Economists often note that durable goods orders is one of the more volatile economic indicators that we get every month.
However, there wasn’t much sugar-coating anyone could do to the Thursday’s report that showed durable goods orders plunged 13 percent in August. Economists were looking for a 5.0 percent decline.
In his latest Breakfast with Dave note, David Rosenberg points to one sub-component of the durable goods report that sent a particularly scary signal.
The three-month moving average of core capex orders (i.e. nondefense capital goods excluding aircraft) was -4.1 percent in August.
“History shows when the trend weakened to the level we see today, the economy was in recession 100% of the time,” wrote Rosenberg. “So stick that in you pipe and smoke it!”
This is also bad news for jobs. According to Rosenberg’s data
, this measure has an 83 percent correlation with private employment.
Rosenberg also notes that durable goods orders has an 86% correlation to the stock market.
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“The US has run out of bullets,” said Nouriel Roubini, professor at New York University, and one of a caste of luminaries with grim forecasts at the annual Ambrosetti conference on Lake Como.
“More quantitative easing (bond purchases) by the Federal Reserve is not going to make any difference. Treasury yields are already down to 2.5pc yet credit spreads are widening again. Monetary policy can boost liquidity but it can’t deal with solvency problems,” he told Europe’s policy elite.
Dr Roubini said the US growth rate was likely to fall below 1pc in the second half of the year, despite the biggest stimulus in history: a cut in interest rates from 5pc to zero, a budget deficit of 10pc of GDP, and $3 trillion to shore up the financial system.
The anaemic pace compares with rates of 4pc-6pc at this stage of recovery in normal post-war recoveries.
“We have reached stall speed. Any shock at this point can tip you back into recession. With interbank spreads rising, you can get a vicious circle like 2008-2009,” he said, describing a self-feeding process as the real economy and the credit system hurt each other.
“There is a 40pc chance of double-dip recession in the US, and worse in Japan. Even if it is not technically a recession it will feel like it,” he added.
Hans-Werner Sinn, head of Germany’s IFO Institute, said the US would have to purge its debt excesses the hard way.
“The bitter truth is that there is no way out of this with monetary and fiscal policy. They will just have to see their living standards go down. I see a decade of difficulties for the US,” he said.
Dr Sinn said the US the market for mortgage securities (CDOs) had collapsed from $1.9 trillion in 2006 to just $50bn last year, leaving the US property market reliant on federal agencies.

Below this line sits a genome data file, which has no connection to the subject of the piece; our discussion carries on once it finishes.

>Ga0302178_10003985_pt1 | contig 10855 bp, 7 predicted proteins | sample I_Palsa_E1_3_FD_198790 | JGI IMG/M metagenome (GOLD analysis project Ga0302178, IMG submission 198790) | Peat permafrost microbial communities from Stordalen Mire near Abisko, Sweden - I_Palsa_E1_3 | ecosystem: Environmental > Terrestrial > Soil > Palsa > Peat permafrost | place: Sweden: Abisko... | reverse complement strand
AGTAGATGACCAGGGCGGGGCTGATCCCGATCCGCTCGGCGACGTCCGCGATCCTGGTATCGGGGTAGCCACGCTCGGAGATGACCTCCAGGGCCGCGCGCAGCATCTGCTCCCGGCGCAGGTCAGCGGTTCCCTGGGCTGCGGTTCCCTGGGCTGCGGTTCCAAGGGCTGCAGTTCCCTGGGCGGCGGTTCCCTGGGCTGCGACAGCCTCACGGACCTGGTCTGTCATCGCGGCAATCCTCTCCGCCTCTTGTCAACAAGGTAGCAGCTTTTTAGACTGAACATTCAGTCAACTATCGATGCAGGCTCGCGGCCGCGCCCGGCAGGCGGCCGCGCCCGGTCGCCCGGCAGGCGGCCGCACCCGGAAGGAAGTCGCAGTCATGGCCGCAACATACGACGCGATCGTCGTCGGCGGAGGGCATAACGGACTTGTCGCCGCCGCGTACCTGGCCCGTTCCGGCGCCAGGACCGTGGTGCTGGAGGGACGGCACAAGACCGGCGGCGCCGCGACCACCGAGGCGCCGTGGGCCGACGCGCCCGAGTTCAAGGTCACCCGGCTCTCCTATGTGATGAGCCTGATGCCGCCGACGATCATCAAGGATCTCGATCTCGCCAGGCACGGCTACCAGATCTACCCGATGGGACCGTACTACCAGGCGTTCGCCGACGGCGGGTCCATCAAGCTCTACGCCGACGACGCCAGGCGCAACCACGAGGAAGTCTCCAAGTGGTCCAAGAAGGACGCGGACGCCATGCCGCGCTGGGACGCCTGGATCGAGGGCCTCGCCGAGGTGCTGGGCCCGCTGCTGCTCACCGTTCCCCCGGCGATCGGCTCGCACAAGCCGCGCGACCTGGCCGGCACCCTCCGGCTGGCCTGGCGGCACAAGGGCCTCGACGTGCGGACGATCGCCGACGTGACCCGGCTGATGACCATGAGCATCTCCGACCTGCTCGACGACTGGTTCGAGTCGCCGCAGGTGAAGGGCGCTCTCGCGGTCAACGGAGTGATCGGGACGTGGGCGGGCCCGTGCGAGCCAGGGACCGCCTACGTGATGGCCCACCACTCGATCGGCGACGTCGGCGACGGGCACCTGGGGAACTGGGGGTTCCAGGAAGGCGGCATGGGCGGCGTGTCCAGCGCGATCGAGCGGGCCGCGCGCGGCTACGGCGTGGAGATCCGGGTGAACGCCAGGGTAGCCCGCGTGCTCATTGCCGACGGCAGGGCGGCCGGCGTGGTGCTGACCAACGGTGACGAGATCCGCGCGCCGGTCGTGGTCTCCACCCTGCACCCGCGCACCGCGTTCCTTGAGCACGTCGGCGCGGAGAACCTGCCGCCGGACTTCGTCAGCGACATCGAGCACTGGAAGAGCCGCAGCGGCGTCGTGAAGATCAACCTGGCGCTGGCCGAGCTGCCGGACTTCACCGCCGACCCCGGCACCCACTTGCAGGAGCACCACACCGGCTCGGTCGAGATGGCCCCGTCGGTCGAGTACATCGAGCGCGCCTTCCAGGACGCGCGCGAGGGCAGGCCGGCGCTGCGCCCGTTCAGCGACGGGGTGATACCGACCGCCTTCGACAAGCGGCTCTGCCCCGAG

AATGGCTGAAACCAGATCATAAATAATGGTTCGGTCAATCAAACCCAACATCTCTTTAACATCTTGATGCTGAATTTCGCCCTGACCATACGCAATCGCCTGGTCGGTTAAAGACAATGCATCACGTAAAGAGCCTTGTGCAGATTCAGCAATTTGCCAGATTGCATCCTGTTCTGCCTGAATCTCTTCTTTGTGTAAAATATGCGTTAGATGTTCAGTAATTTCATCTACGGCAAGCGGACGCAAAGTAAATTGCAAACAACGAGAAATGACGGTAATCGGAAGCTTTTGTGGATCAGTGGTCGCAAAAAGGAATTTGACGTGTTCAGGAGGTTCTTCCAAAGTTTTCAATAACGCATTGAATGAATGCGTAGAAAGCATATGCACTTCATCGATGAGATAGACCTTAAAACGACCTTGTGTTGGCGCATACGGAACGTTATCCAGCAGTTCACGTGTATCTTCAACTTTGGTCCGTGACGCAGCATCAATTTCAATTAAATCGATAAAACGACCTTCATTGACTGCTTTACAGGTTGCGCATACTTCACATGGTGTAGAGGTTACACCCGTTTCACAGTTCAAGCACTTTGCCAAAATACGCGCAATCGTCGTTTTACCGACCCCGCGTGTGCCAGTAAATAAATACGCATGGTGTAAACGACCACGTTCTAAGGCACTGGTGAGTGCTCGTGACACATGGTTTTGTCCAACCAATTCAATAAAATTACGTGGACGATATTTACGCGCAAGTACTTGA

“The world is simply not willing to buy these dubious financial products again. Germany is leaving, China is no longer there, and Japan is pulling away. The US system of mortgage finance is on government life support and that cannot drive a sustainable upswing,” he said.
Harvard Professor Niall Ferguson said the US has exhausted fiscal stimulus given warnings from the Congressional Budget Office that interest payments as a share of tax revenues will reach 20pc by 2020 and 36pc by 2030 without drastic retrenchment.
“The fiscal crisis seems to be out of control. The ‘big crossover’ is approaching when the US spends more on debt service costs than on security, and historically that is the tipping point for any global power,” he said.
Mr Ferguson said the “Chimerica” marriage of recent years is on the rocks. China is no longer willing to fund the US Treasury bond market, cutting its share of holdings from 13pc to 10pc of the total debt stock.
While China must find ways to recycle its trade surplus and hold down the yuan, it is doing this by stockpiling commodities, buying hard assets around the world, or rotating into Asian bonds.
Dr Roubini said US companies have plenty of cash but are boosting profits by a policy of “slash and burn” on labour costs. “We’ve lost 8.4m jobs and if you include the loss of hours worked it is equivalent to another 3m. We need to generate an extra 450,000 jobs every month for three years to get it back,” he said.
The US non-farm payrolls data released on Friday was better then expected but still showed a net loss of 54,000 jobs.
Dr Roubini said average public debt in the rich countries would rise to 120pc of GDP by 2015 in the rich countries, leaving no scope for a further fiscal stimulus. If they push their luck, they too risk the sort of bond crises seen in Southern Europe this year.
In the US, the fiscal boost has faded, switching to tightening over coming months The lift from the inventory cycle is finished. Capex spending by companies has held up well, but this slowed sharply in July. Housing is already in a double dip. The last support for the US economy is consumption, barely growing at 1pc.
“All we did was kick the can down the road and stole demand from the future,” he said.
that doesn’t look too good.
government spending obviously went to elite who won’t reinvest. they should of let these companies fail